A new chapter is about to unfold in the feud between Ontario Premier Doug Ford and a man who served in the top ranks of the Ontario Provincial Police.
Brad Blair, the former interim commissioner of the OPP, is due to speak publicly for the first time since launching a $ 5-million defamation suit against Ford over comments the premier made suggesting Blair had violated Ontario’s Police Services Act.
Blair has called a news conference for Friday at 12:30 p.m. at Queen’s Park to speak about “his efforts in safeguarding the independence and credibility of the province’s largest police service and exposing government abuse,” according to a media advisory from his lawyer, Julian Falconer.
The dispute between the premier and Blair grew out of the government’s move last November to name Toronto Police Supt. Ron Taverner as the OPP’s new commissioner.
Blair, a 32-year veteran of the OPP, was in the running for the job. In December, Blair made a public appeal to Ontario’s ombudsman to investigate what he called “questions of political interference” in Taverner’s appointment. Taverner is a longtime friend of Ford and his family.
Ontario’s integrity commissioner cleared Ford of allegations of political interference in Taverner’s appointment.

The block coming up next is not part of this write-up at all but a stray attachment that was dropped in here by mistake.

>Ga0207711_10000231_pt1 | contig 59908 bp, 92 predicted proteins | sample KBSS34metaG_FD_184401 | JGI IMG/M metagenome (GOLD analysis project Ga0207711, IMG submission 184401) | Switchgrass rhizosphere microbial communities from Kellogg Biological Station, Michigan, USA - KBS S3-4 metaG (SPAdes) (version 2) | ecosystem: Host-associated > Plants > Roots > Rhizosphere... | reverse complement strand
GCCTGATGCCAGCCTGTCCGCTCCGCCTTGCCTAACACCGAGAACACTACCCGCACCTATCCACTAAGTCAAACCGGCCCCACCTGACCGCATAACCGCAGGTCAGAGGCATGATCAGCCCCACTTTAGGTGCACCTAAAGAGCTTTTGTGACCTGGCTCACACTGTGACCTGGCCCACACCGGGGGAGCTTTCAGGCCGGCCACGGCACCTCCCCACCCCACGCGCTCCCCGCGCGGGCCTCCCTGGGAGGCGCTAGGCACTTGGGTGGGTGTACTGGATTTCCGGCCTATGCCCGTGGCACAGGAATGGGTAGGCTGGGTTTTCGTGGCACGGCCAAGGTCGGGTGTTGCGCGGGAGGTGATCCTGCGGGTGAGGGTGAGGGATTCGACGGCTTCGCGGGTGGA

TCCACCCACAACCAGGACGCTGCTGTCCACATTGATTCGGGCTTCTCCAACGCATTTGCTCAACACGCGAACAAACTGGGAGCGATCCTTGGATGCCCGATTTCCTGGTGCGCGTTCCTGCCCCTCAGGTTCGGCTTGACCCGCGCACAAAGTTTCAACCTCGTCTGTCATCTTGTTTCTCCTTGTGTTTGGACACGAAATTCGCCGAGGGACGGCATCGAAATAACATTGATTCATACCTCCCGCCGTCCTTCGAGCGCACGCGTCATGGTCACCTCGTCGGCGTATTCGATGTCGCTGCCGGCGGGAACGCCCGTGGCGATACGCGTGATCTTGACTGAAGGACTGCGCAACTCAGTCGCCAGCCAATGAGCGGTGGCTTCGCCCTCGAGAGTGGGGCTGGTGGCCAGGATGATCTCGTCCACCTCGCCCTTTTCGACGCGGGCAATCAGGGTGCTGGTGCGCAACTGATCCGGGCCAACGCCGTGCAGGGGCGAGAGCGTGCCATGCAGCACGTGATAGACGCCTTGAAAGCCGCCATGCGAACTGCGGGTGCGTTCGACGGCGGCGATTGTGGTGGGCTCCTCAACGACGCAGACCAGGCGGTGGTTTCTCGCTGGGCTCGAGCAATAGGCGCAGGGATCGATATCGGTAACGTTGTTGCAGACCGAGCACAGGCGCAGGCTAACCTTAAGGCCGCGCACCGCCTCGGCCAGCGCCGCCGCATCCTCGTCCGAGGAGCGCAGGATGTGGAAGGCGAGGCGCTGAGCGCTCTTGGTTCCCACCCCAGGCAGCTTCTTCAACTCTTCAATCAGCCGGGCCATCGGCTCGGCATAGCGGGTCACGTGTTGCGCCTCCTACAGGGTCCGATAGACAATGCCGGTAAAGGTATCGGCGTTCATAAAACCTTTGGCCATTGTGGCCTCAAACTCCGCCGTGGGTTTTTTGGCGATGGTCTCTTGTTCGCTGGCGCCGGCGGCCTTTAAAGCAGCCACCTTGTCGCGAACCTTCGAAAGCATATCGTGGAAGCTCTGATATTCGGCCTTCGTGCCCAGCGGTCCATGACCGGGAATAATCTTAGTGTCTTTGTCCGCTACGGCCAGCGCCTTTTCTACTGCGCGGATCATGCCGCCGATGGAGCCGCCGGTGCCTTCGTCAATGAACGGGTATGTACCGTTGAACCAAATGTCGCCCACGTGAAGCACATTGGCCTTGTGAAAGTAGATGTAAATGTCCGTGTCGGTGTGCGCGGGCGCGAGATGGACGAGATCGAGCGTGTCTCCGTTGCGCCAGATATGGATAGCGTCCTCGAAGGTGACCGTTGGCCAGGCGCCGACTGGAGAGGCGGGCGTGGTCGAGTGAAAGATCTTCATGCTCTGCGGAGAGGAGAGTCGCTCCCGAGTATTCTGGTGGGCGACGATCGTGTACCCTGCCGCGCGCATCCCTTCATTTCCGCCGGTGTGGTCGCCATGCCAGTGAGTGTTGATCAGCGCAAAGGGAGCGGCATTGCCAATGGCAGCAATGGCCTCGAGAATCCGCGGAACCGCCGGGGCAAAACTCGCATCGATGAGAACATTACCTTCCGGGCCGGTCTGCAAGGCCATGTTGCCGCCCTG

Blair also revealed documents that suggested Ford’s staff wanted the OPP, which provides the premier’s security, to spend more than $ 50,000 on a customized van.
Blair is suing Ford over statements he made in December and January suggesting that Blair broke the law by releasing confidential material obtained through his job as deputy commissioner of the OPP.
Ford denies that anything he said about Blair at the time was defamatory.
In their statement of defence, filed in April, lawyers for Ford say he made his comments about Blair to the media in response to “a calculated, widely publicized, public, malicious and unprovoked personal and political attack.” Ford’s lawyers say Blair “used and abused” his position in the OPP to go after the premier.
None of the allegations in the case by either side have been proven in court.
Blair is also suing the province for wrongful dismissal. He was fired in early March, within days of Taverner withdrawing his name from contention for the top police job.